Our paradise is technological one, since almost all dimensions of human existence on Earth rely on the development of technologies—of food, housing, transportation, education, medication, communication, warfare, entertainment, oppression, virtual democracy, replacing of love with substitutes, etc.—, where “development” is an ambiguous issue because the progress of civilization as we know it also includes its self-destruction.
Technologies are embedded in the dominant exploitative mode of human existence, their control-disciplining side is more and more pronounced, yet, it does not mean that they do not have certain cracks, certain reflections of interruption of the continuity of the hierarchy that is based on the constant “crisis”, which is just another name for multiple ways of depriving the open space of freedom due to fear of freedom, or responsibility for one’s own acting in the matrix artificial paradise.
The field of art1 is subjected to the governing technology, and film production to the mercantile logic of the culture industry2—thus the distribution of selected films is a matter of routine, while others (non selected) are obstructed, some are rewarded and massively advertised, others are ghettoized (or banned), some are a source of mega incomes, others drive their authors into bankruptcy, some are, in short, compatible with the governing technology, while others are a little less so.
Artificiality is the basis of the very beginnings of human’s creative expressing of the joy of life (with our own body, sculpting, painting and drawing) and of all versions and derivatives of art—film, video, the stage and off-stage performance, dance, singing, architecture, variety show (show business), etc.
Artificiality is, so to speak, another name for the film/video expression, and is asserted through editing procedures or montage technologies, starting from the idea that by editing we can achieve a significant transformation of what we originally see/hear (either as preconceived, directed, or as documented, recorded as it appears)—a transformation which is the essence of artistic speech.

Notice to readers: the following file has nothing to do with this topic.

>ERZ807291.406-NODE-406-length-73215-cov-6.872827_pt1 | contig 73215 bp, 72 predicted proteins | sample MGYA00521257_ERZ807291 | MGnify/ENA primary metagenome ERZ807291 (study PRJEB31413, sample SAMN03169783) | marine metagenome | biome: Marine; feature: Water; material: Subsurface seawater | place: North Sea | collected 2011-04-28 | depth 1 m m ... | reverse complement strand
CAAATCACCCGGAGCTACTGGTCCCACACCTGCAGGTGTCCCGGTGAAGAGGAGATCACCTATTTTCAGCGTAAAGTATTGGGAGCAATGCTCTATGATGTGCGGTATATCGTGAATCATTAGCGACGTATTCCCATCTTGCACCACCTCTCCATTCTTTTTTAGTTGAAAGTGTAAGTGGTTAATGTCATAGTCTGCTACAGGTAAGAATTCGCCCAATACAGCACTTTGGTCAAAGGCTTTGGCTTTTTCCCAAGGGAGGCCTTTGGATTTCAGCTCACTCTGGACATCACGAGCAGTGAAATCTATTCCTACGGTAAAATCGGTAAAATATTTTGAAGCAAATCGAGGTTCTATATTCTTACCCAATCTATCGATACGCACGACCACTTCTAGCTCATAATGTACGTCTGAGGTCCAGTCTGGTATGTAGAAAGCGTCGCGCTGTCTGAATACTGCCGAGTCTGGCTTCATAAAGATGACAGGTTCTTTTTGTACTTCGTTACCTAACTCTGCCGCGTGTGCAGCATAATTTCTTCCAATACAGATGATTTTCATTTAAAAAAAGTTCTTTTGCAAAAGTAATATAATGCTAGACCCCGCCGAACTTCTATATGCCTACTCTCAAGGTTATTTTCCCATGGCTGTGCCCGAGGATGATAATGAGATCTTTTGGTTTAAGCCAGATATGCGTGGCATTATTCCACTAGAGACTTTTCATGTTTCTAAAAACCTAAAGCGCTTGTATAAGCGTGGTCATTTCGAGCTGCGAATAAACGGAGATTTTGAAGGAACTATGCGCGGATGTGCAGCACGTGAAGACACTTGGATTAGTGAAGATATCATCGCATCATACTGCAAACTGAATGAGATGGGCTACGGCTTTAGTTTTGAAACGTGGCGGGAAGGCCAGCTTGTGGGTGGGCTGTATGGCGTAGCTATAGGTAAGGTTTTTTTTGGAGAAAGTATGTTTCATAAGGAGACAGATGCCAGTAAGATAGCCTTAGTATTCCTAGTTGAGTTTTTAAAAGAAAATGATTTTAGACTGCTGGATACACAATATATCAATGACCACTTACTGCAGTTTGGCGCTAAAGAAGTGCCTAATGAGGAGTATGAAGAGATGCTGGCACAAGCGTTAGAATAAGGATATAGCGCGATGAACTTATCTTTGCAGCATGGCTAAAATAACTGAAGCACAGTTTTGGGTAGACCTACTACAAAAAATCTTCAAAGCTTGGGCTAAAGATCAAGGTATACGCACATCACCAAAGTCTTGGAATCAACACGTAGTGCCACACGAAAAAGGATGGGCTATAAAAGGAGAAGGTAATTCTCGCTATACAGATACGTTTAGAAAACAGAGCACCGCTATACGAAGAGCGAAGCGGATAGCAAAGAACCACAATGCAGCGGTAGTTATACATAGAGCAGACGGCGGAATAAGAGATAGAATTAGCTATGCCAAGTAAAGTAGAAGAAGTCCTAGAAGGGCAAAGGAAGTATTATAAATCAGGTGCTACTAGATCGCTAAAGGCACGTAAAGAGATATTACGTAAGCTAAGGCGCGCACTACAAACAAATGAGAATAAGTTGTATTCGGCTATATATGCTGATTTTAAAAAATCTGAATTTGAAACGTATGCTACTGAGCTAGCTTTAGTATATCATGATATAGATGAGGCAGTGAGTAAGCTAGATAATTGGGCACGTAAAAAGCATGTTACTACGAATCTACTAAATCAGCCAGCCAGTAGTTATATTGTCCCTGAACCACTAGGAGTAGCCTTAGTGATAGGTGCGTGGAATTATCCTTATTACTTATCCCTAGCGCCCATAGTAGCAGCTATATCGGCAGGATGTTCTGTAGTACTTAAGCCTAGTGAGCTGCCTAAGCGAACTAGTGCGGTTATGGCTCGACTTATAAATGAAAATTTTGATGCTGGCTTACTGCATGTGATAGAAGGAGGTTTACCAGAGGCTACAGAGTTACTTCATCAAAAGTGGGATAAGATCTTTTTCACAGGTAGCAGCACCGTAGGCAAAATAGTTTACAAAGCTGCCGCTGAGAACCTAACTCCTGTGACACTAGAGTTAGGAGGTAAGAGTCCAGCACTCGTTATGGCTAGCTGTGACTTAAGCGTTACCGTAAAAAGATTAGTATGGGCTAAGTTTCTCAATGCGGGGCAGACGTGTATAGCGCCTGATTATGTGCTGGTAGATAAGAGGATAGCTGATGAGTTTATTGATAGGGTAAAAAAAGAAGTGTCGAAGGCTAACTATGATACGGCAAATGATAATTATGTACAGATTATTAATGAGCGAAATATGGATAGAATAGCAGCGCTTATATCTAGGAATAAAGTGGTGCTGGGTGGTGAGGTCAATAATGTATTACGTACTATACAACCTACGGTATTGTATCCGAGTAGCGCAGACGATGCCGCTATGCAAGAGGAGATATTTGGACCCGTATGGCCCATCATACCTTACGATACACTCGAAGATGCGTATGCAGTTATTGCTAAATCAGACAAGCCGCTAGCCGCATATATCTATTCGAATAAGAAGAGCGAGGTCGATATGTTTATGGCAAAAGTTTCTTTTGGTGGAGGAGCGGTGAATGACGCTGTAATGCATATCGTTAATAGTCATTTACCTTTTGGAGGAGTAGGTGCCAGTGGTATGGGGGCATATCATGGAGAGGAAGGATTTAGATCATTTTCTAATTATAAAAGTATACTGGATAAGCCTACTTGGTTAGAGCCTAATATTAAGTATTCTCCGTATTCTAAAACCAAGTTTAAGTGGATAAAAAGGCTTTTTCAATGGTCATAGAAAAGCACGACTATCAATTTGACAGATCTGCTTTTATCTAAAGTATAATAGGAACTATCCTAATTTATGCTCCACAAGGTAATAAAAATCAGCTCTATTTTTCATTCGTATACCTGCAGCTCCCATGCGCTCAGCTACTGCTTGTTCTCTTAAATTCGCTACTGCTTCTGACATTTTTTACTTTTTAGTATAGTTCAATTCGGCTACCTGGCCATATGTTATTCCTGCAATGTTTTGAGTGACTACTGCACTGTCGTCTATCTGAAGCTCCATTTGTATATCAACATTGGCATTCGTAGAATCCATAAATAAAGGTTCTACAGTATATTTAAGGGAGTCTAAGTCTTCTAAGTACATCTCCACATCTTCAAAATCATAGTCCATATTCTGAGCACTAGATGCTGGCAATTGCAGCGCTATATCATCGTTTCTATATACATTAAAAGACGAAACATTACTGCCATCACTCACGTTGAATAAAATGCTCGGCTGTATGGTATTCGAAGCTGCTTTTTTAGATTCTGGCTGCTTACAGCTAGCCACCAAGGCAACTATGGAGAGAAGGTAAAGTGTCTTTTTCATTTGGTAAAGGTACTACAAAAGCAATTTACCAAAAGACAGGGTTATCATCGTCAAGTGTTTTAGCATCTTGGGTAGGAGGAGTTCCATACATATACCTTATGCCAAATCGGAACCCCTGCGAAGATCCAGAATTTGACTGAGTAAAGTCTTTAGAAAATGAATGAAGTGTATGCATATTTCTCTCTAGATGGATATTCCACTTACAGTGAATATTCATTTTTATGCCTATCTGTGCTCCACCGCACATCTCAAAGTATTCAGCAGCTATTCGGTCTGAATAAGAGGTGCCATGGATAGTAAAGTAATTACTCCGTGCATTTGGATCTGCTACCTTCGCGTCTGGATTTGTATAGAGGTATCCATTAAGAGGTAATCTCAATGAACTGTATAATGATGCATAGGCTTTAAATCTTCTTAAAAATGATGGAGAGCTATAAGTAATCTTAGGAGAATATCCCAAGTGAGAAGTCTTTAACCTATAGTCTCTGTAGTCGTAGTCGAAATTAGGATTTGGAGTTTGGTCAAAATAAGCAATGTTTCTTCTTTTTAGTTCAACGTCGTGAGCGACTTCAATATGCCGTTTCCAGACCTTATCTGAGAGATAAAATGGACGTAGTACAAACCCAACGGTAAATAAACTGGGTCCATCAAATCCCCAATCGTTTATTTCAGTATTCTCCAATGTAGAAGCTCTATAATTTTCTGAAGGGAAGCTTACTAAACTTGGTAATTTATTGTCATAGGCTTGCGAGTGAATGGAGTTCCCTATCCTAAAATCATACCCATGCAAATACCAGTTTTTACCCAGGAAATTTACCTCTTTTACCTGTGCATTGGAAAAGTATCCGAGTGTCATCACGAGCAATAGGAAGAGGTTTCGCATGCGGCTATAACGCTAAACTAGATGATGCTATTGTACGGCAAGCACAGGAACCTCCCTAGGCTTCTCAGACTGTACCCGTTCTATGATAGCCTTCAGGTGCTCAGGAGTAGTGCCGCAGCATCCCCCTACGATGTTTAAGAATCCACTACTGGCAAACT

In any case, montage drastically changes the existing (the presence, the moving images that are the subject of processing), even when it only documents it (since it always moves perception from the domain of the tangible to somewhere else), and its results (what we watch or listen to) can be liberating.
Editing is playing, a ludic activity.
Montage is manipulation, a trick of/for an eye, food for one’s imagination, test of authenticity.
Montage is a lie and it’s the truth, nothing in between.
A film tape3 is a sequence of still image segments, but when it is rotated, the static images turn into moving ones, however this mobility is a deception that our eye receives and processes in conjunction with the brain, it is a perceived deception.
Mounted/illusory mobility is the reality of imagination, an imaginative reality.
We always edit ourselves what we want to see and hear.
We record some material, make a selection from it, shape this selection into a film and watch the light of projected imagination—we are enlightened, so to speak.
Editing in the service of collaging—establishing an interplay between certain contrasts and accents that can trigger the joy of viewing—and editing in the service of constructing a narrative, which always results in (receptive) boredom.
Film is a technological marvel and in most cases the aestheticization of something for the mere sake of selling the possibility to watch it.
Film is an attraction only when it transforms (its own) aestheticization into a meta-visual one, into something that is more than just the mind’s (babbling) processing of still images into moving ones, into the sublime which transcends the three-dimensionality of the world.
The film is the past, but there is no past.
According to Kubrick, his 2001: A Space Odyssey (USA, 1968) shows the indifference of outer space, which man is afraid of—Doesn’t this film associate with the need to escape from the responsibility of being in the present?
The technological escapism of so-called science fiction (self-contradictory phrase) often masks the civilized fundamental inequality as the key secret of capitalism.
The answer to the problem of space travel4 is not a matter of any realization or depiction of extraterrestrial colonization attempts, but of a generic imagination based neither on science (scholasticism) nor on specific technology, but on the limitlessness of thought beyond thought.